Review: Dalek Universe – The Dalek Protocol

Review by Jacob Licklider

Hype is an interesting phenomenon. When Big Finish Productions announced Dalek Universe, of course there was going to be hype: it’s three whole box sets starring David Tennant as the Tenth Doctor, the return of Anya Kingdom, and a two-hour Fourth Doctor prologue with Leela and K9 to boot. This is the type of release that is designed to build hype, yet now that it is April and the first release is out, The Dalek Protocol starring Tom Baker, Louise Jameson, and John Leeson, and some of the trouble with extreme hype is that is can actually put off listeners. For The Dalek Protocol it is imperative that before you purchase or listen, you understand that it was never actually intended to be part of a bigger series. Recorded in 2018, the behind the scenes on the release are enlightening as Nicholas Briggs was simply commissioned to do what he loves and tribute Death to the Daleks while bringing back Anya Kingdom. This means that the ending of the story feels final, the Doctor and Anya don’t get to reunite which is important as the Doctor hasn’t even met her yet, and that there really aren’t apparent threads which will be carrying over to Dalek Universe proper. As a part of the series, it seems the most disconnected which is fine as it was never written to be a part of a greater whole, so listeners should be wary of those expectations before going in as you will not enjoy it nearly as much when that is in play.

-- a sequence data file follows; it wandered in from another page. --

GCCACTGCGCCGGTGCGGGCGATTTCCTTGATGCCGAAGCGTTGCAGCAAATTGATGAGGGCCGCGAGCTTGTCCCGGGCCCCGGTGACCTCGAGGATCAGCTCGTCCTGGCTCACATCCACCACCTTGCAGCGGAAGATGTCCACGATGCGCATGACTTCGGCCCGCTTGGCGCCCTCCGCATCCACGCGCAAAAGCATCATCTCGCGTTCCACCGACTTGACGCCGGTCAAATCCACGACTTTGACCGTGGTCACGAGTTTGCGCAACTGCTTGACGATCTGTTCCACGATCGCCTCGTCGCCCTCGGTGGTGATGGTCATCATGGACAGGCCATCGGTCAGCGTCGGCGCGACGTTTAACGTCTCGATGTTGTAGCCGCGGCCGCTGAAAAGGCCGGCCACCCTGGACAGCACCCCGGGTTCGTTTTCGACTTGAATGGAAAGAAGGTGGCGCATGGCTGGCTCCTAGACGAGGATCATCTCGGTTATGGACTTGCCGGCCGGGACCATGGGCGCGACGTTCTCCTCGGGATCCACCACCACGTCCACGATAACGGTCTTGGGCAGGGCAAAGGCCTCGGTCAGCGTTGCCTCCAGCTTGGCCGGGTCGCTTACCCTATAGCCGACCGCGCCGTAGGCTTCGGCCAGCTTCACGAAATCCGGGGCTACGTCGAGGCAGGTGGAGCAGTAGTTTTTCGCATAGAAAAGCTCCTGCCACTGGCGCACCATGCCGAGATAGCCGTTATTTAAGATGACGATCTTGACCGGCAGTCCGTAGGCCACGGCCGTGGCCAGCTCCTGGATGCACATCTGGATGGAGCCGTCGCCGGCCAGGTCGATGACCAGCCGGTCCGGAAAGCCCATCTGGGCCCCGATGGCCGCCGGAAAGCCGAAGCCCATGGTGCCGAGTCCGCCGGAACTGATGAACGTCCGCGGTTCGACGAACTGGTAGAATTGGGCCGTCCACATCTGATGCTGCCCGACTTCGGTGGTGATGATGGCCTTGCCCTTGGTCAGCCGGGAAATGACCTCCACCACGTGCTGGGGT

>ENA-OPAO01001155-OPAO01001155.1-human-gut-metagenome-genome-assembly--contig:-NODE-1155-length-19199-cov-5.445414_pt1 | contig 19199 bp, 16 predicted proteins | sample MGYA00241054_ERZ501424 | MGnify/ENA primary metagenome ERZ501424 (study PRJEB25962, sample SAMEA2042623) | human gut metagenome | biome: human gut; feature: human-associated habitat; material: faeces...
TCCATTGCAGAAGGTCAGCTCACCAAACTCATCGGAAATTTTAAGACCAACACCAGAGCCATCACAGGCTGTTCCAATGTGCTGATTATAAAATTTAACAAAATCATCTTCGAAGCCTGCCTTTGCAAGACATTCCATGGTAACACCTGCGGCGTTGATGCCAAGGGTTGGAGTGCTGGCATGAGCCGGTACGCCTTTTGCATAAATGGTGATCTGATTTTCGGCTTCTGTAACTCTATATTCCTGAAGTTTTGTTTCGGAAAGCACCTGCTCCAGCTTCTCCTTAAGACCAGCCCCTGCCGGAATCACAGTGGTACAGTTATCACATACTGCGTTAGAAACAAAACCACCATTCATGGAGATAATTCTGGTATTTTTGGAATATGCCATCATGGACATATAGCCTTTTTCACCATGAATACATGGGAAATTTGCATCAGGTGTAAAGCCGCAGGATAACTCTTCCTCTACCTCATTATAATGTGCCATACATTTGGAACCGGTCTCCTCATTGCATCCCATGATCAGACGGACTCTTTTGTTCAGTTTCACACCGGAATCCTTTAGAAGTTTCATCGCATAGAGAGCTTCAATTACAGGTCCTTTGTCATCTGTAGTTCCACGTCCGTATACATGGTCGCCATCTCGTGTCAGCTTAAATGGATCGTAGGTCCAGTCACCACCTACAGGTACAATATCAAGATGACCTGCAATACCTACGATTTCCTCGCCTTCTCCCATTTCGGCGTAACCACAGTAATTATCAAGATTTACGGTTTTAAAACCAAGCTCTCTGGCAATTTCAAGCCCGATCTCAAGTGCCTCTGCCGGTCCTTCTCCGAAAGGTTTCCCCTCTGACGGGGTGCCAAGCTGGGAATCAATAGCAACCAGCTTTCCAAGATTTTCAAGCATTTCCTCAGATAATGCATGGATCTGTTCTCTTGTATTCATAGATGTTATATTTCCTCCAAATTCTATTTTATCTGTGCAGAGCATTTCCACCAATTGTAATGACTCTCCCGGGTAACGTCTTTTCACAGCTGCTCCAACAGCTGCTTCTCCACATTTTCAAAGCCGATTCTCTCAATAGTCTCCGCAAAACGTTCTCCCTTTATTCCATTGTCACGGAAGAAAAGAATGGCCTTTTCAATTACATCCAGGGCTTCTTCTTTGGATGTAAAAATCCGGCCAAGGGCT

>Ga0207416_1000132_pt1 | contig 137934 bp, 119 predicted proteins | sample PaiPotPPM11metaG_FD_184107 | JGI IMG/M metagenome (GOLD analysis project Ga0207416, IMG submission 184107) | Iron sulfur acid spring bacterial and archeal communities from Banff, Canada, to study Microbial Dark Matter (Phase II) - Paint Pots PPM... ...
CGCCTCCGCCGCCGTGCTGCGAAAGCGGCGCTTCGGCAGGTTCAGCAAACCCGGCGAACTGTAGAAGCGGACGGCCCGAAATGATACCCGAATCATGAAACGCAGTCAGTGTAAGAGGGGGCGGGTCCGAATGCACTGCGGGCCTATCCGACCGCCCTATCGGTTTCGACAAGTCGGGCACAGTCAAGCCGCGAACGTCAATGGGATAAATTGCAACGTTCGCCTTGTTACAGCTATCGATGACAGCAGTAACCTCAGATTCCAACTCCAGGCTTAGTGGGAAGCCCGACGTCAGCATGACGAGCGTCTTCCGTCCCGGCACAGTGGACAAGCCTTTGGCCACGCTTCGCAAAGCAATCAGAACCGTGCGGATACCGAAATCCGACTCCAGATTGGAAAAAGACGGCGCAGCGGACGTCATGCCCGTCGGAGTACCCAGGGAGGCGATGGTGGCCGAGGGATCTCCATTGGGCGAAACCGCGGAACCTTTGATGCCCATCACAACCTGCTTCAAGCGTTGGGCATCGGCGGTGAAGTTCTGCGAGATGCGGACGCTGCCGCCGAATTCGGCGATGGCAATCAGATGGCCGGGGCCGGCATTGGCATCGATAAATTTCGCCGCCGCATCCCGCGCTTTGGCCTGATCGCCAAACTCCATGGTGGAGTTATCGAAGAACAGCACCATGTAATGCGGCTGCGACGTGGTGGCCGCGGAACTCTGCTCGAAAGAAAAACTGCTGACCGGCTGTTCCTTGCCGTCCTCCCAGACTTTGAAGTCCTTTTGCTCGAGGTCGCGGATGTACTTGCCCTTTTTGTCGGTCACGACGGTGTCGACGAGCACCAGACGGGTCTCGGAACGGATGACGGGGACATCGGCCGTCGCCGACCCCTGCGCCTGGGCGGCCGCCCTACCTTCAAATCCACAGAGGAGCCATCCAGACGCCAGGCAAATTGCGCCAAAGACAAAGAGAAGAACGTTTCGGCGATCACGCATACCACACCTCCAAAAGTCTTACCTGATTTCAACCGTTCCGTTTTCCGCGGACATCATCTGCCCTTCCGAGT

The Dalek Protocol perhaps should have been titled ‘The Exxilon Protocol’, as the first half actually uses the Daleks really well as background characters; slowly developing their plans. Briggs sets that apart from the quintessential Daleks in background story, The Power of the Daleks, by making the actual plan a mystery to the listener until it begins to affect the main characters. The actual Dalek plot essentially is a side mission to acquire a rare metal they need for a war effort, which is fairly standard, however how they go about ends up being more clever and scheming with deceit as a main focus. The inclusion of the Space Security Service with Anya Kingdom and Mark Seven played by Jane Slavin and Joe Sims, respectively, is a stroke of genius from Nicholas Briggs as it is Mark Seven mostly interacting with the Doctor while Anya actually interacts with Leela. Mark Seven here feels much more developed than in his initial appearance way back in The Destroyers, as here Briggs gives the android this almost snarky personality throughout where he’s aware he’s technically superior to humans and is willing to make that fact known to Anya. The second half where his part in the plot is revealed also increases the pace and turns The Dalek Protocol into a great action romp with a brilliant conclusion between Anya and Leela. The first half is essentially Nicholas Briggs extolling the virtues of Death to the Daleks as it takes place on Exxilon and primarily concerns a new beacon having appeared. It even includes an appearance from Bellal, played by Briggs, who has some great scenes defending the Doctor. The Exxilons themselves are more fleshed out here, actually getting character, but the pace is quite a bit slower than the rest. For this half, really the scenes with Anya Kingdom and Mark Seven end up grabbing the listener more than the stuff with the Exxilons. Anya is motivated by a desire for redemption after the events of The Perfect Prisoners and the tension of her trying to avoid the Doctor, whom she knows doesn’t know her yet is beautiful.